QUALITY: Africa is My Home: A Child of Amistadopens in the glorious sunshine where Sara is proudly surveying God’s beauty in her vast backyard, Mendeland, West Africa. When Sara turned nine, her beautiful land was hit with a drought which extinguished the prolific greenery and fruit trees. Food became scarce as the elders tried desperately to save the babies in the village. Using historical context, Edinger captivates readers of all ages   with the villagers’ desperate attempt to find food for the children. Sara’s father grapples with the offer to sell her to a man in the village in exchange for rice. The sacrifice of one person is his way of saving the masses. Shortly after being sold to the villager, Sara was kidnapped, in the dead of night,  and thrown aboard the Amistad.

UNIVERSAL THEME: Through Sara’s eyes, readers take the seven week journey on the Amistad where we hear the “heaving ocean” as we lay silent, in chains and shackles, in a dark and dank hole. When the boat finally docks in Cuba, the captors allow the dazed and sick victims to wash the seven weeks of filth from their naked bodies. The sad and hopeless victims, filled with fear, yearned to break free of their captors and return to their paradise.

IMAGINATIVE STORY:  On the first day in Cuba, as the captives are led through the streets of Havana, they are amazed with the sights and sounds of a foreign land. Their paradise of Mendeland is a far and distant dream. It won’t take long, however, for the quest to return to Mendeland causes one captive, known as Cinque, to vow to return to escape the “ghost people” and return to Mendeland by any means necessary. It won’t be long before Cinque convinces the enslaved people to rise up telling them, “We may as well die trying to be free as to be killed and eaten.”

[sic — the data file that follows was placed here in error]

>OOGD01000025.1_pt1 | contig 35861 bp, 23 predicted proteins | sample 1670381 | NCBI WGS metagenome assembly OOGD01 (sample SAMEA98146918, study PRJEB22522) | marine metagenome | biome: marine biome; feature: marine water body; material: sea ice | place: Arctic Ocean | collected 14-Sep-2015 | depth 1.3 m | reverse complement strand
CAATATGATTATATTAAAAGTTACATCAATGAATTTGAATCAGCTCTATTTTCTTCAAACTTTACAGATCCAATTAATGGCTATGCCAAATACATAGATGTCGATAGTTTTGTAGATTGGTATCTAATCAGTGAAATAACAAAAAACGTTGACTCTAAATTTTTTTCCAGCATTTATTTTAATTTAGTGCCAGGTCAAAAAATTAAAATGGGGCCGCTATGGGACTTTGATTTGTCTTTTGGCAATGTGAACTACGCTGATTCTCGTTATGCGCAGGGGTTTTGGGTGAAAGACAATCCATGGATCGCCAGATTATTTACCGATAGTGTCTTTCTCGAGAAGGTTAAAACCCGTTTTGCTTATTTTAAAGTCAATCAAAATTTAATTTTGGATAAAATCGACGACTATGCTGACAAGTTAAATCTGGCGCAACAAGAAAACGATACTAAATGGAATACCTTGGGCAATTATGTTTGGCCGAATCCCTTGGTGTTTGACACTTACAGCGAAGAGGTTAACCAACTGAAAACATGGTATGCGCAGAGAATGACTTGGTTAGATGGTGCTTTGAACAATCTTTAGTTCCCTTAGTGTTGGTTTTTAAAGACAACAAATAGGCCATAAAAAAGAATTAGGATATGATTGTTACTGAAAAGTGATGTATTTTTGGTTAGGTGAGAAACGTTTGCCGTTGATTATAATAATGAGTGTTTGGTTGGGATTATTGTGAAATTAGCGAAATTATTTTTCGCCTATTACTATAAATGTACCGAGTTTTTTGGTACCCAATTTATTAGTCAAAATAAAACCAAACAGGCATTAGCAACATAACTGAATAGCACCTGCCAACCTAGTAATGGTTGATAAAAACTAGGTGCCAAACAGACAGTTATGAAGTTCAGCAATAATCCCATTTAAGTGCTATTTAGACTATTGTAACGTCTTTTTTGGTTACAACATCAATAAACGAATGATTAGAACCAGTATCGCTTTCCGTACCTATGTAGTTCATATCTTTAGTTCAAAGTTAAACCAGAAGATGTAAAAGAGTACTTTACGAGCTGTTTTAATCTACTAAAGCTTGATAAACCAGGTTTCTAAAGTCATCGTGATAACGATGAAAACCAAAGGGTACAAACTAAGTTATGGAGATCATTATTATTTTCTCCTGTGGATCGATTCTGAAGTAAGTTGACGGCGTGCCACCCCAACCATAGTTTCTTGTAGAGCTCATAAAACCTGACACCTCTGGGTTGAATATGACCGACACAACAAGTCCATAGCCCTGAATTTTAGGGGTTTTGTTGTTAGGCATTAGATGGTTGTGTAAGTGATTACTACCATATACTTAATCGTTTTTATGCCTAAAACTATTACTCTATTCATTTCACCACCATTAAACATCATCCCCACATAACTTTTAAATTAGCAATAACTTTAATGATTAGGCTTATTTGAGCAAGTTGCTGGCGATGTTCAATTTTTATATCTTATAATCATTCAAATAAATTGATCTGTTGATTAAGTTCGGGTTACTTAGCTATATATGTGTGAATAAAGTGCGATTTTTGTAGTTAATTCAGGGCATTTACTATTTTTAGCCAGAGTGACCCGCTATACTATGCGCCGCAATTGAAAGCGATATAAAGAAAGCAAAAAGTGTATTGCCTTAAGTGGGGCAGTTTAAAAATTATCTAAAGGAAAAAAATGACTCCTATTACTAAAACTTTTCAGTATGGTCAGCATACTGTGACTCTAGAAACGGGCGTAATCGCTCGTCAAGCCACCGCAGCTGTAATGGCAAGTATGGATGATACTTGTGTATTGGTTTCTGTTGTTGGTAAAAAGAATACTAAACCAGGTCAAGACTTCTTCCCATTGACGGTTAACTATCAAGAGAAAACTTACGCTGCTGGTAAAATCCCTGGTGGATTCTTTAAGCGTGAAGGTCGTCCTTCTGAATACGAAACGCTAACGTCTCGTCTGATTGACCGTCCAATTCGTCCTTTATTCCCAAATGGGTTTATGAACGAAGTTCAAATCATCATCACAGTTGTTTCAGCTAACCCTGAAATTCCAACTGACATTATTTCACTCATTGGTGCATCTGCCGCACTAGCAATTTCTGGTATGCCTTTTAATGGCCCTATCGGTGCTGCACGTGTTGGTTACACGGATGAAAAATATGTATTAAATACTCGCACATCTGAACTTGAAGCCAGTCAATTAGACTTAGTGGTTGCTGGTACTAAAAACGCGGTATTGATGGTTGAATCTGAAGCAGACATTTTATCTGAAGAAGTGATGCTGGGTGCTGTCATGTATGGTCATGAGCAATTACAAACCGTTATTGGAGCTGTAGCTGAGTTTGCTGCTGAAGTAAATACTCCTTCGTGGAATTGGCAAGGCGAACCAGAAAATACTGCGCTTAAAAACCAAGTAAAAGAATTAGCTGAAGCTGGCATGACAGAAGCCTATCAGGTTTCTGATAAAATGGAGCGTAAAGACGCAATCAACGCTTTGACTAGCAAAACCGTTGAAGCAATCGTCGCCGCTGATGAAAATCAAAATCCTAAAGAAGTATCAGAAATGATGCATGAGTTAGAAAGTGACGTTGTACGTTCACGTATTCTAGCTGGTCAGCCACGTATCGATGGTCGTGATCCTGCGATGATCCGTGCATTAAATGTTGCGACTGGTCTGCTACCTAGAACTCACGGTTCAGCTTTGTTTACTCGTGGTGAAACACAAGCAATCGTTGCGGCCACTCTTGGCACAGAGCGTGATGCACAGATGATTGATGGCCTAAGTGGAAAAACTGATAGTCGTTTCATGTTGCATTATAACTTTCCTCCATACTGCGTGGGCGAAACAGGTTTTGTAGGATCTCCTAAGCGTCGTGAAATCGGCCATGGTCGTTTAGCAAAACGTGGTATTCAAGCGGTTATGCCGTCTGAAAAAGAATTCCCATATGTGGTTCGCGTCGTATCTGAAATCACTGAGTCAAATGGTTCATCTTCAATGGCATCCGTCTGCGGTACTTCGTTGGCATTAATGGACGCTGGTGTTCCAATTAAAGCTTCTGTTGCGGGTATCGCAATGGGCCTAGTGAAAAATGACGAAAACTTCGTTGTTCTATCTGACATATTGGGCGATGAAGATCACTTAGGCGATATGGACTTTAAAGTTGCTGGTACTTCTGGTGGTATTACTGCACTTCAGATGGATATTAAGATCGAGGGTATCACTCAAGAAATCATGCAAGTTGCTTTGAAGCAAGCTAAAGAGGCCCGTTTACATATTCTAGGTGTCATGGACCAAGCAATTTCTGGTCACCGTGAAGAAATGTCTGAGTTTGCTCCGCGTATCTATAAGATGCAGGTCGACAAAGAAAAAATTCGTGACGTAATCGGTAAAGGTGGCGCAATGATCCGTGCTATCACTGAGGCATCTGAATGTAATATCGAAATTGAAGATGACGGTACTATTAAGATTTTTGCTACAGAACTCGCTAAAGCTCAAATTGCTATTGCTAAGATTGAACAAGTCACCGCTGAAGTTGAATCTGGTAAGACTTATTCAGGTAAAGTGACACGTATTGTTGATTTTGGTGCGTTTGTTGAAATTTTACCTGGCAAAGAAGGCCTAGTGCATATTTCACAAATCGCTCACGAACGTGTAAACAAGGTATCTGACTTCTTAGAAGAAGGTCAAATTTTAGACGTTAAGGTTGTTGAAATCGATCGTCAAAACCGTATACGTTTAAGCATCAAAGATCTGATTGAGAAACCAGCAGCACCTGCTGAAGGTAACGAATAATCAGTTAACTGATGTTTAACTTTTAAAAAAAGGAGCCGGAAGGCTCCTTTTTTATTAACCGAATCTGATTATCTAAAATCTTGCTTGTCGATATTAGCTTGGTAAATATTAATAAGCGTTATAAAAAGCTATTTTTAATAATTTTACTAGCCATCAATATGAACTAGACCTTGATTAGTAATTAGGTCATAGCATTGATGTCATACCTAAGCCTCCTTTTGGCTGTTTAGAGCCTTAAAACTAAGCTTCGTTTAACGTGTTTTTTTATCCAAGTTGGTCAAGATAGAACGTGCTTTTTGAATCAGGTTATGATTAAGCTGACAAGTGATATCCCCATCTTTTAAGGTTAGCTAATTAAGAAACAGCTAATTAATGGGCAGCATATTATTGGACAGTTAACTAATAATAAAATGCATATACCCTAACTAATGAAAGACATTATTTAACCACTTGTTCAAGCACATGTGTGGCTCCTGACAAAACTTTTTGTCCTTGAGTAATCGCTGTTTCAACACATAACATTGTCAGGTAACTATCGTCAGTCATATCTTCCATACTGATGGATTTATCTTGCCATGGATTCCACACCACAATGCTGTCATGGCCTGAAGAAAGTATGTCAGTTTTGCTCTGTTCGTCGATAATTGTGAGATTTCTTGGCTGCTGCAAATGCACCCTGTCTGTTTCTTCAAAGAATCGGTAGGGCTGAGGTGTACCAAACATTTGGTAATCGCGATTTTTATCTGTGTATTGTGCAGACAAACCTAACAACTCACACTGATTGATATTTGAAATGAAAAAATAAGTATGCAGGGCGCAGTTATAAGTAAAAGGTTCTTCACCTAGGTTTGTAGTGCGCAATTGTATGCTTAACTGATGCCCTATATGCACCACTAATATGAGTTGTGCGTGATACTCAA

LESSON PLAN:  Published by Candlewick Press, Africa is My Home: A Child of The Amistad is “a retelling of the story of the Amistad slave ship through the eyes of a child, the real-life figure Sarah Margru Kinson. The story of the Amistad is one of resistance and rebellion that is often left out of history textbooks. Appropriate for ages 10 and up, the book is a great companion to the abundant research which details the Mende uprising on the Spanish owned ship Amistad which ironically is a word that translates to “friendship” in English. The book, which includes an author’s note and words from Sarah written in December 18, 1847. “Africa is my home. I long to be there” she writes. “Although I am in America, yet my heart is there. The people I love and the country I admire…” A survey of the selected sources found at the back of the book would be a solid start of a lesson about the Amistad.

TALKING POINTS:  Africa is My Home: A Child of the The Amistad is a story about Black heroism and resilience. In this book, the reader visits Mendeland, West Africa. How much do you know about countries in Africa? What are the best resources to find out more information about Africa, the second largest continent in the world?

Dr. R. A. Slaughter’s (Doc) textbooks Turning the Page: The Ultimate Guide for Teachers to Multicultural Literature, and Turning the Page: A Guide to Securing Multicultural Literature for Schools, both published by Rowman & Littlefield and available in all bookstores, have brought Doc international recognition. For more information, log onto